NZ public will be consulted on copyright policing plan

WELLINGTON, NEW ZEALAND – The New Zealand public will be consulted on the controversial international Anti-Counterfeiting Trade Agreement (ACTA), details of which have been leaked on the whistleblower Website

Contrary to scepticism expressed in blogs and mailing-list discussions, there will be more than one opportunity for public comment on the provisions of ACTA, says George Wardle, who is co-ordinating local response at the Ministry of Economic Development.

Culture and Heritage Minister Judith Tizard has requested submissions on the still tentative ACTA proposal with a deadline of July 14. At that time, international government agencies will only be at their second meeting on the topic, with several different aspects still to be discussed. This has led to the suspicion that the consultation will be merely, in the words of one local commentator, “a rubber stamp.”

The leaked document is a preliminary draft prepared by U.S. and Japanese representatives and there is no definitive text for the proposed agreement yet, Wardle says. “But there will be an opportunity for public comment after we have a text and before [New Zealand] ministers are asked to make a decision,” he says.

If the ministers decide to proceed, he says, there will be a subsequent “national-interest analysis” which will involve another round of public comment. If the text presents particular problems of disagreement with domestic legislation, then there will be additional consultation with pertinent parties such as copyright owners and the agencies that will police the agreement, Wardle says.

“What we are seeking [with the present consultation] is information from the public on what should be the focus of New Zealand’s participation in ACTA … what should New Zealand be trying to achieve through participation in the negotiations and what matters should New Zealand seek to have covered in such an agreement,” he says in a comment provided under an Official Information Act request to former State Services Commission man Mark Harris. Wardle was not able to say when a definitive text of the agreement might be available.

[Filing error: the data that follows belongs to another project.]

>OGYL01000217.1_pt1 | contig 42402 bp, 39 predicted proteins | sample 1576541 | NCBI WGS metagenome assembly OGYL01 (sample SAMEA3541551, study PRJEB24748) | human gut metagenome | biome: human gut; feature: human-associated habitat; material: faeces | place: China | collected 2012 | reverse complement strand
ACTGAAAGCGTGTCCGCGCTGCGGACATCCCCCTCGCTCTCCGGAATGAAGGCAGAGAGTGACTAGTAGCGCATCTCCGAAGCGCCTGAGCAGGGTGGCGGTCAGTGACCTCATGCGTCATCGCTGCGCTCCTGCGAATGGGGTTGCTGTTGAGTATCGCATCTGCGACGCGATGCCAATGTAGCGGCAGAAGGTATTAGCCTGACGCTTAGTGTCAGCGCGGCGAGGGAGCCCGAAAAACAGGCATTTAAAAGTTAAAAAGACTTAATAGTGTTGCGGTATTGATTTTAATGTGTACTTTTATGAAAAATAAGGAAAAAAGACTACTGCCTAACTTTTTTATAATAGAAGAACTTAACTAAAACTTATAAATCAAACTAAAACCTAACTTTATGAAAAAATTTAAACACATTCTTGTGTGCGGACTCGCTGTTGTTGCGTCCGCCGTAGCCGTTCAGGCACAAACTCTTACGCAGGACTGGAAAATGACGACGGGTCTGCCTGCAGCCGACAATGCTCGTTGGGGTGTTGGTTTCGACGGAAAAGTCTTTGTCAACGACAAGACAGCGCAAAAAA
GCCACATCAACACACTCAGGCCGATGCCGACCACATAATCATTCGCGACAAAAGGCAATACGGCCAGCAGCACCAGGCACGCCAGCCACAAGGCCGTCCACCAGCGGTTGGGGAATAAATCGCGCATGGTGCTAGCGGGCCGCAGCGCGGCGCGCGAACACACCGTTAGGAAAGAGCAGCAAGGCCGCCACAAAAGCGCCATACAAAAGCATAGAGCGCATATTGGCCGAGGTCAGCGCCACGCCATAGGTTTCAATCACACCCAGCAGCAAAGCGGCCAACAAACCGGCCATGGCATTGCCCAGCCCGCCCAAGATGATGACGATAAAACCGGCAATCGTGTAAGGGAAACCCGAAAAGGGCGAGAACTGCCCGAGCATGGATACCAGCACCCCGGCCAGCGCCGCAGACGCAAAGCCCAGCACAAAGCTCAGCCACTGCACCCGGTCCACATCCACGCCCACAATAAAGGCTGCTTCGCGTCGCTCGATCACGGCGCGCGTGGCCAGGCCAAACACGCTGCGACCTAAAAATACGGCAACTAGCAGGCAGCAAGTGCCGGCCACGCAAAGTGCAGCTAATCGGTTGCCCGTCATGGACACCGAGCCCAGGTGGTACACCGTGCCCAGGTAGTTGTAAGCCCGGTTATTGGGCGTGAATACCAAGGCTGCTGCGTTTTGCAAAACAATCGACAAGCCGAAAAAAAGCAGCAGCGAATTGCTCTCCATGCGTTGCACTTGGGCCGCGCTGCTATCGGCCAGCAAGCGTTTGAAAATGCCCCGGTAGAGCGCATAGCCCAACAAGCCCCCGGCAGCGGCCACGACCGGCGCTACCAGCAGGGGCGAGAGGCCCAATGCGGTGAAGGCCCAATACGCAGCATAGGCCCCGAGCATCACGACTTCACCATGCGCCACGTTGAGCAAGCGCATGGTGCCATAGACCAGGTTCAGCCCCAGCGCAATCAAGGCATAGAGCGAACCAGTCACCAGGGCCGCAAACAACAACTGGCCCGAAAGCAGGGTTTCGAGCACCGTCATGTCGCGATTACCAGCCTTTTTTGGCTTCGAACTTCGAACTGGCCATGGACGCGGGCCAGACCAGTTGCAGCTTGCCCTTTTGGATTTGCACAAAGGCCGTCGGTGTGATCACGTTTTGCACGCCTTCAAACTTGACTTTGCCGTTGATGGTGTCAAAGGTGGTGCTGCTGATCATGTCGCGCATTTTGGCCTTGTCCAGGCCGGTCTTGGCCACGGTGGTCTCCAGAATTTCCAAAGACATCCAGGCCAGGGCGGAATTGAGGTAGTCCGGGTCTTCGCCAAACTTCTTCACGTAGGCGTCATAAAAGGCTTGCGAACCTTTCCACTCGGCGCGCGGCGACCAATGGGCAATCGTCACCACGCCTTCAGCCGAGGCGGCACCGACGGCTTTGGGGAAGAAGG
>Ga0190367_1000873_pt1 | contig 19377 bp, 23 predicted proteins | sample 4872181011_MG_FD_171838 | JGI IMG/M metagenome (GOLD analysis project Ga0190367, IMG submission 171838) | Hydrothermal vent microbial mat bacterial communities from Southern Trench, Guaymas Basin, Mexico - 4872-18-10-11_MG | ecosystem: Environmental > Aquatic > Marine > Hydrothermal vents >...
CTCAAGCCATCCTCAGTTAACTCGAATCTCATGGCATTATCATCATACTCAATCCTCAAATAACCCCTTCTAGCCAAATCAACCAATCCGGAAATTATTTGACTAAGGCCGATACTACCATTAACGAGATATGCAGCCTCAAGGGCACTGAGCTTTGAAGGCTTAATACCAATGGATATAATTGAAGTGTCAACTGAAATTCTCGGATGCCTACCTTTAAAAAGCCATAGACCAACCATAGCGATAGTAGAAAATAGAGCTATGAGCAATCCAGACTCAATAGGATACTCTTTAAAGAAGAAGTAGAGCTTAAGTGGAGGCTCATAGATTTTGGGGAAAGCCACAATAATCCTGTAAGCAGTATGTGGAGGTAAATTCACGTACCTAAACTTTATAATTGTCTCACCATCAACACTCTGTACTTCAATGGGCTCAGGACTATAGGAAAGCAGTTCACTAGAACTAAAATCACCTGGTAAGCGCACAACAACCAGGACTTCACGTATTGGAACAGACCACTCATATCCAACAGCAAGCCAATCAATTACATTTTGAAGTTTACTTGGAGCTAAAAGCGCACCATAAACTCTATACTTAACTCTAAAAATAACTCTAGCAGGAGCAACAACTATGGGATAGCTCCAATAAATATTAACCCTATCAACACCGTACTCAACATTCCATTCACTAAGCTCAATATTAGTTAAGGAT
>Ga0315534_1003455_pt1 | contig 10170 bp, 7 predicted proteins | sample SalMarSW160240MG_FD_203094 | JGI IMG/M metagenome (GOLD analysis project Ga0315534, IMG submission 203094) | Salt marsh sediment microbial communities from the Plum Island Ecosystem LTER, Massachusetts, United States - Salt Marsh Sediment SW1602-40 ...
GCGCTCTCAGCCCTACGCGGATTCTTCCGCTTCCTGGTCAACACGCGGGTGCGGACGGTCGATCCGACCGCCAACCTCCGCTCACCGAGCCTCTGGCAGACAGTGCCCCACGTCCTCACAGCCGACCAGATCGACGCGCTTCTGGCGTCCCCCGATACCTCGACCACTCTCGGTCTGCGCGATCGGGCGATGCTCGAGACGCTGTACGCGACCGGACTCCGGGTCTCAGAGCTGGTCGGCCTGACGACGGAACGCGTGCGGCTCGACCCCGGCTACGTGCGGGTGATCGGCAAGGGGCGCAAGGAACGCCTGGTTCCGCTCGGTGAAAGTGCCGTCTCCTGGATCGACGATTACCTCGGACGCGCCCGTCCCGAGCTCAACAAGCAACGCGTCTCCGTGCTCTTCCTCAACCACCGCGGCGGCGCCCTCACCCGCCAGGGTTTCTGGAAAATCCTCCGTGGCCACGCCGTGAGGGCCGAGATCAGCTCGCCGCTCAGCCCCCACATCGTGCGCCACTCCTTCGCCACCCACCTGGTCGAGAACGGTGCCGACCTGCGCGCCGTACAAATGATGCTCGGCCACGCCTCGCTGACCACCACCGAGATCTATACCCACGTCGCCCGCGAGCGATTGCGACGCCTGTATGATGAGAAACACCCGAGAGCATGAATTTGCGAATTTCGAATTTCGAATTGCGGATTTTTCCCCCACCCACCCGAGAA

“We had the first meeting [earlier this month] of proposed participant countries,” he said last week, and a summary of discussions will be placed on the MED website. The next meeting is scheduled to be around the middle of next month. “We should finish discussing border protection and start on civil enforcement. After that, there’s criminal enforcement and other bits and pieces.”

He says many of the ACTA provisions are already covered by the 1994 TRIPS (Trade-Related Aspects of Intellectual Property Rights) agreement, which New Zealand has signed.

Although ACTA will strengthen border control on imports and goods transiting through New Zealand, it is directed at preventing piracy and counterfeiting “on a commercial scale,” he says. It will not mean Customs examining individual travellers’ laptops or suitcases for single infringing items.

Exports from NZ are not currently earmarked for ACTA attention as this country is not considered a large-scale source of pirated goods Wardle says.

“There has been a lot of speculation online about what any actor [person or agency connected with the agreement] will or will not do, but it’s premature,” he says.

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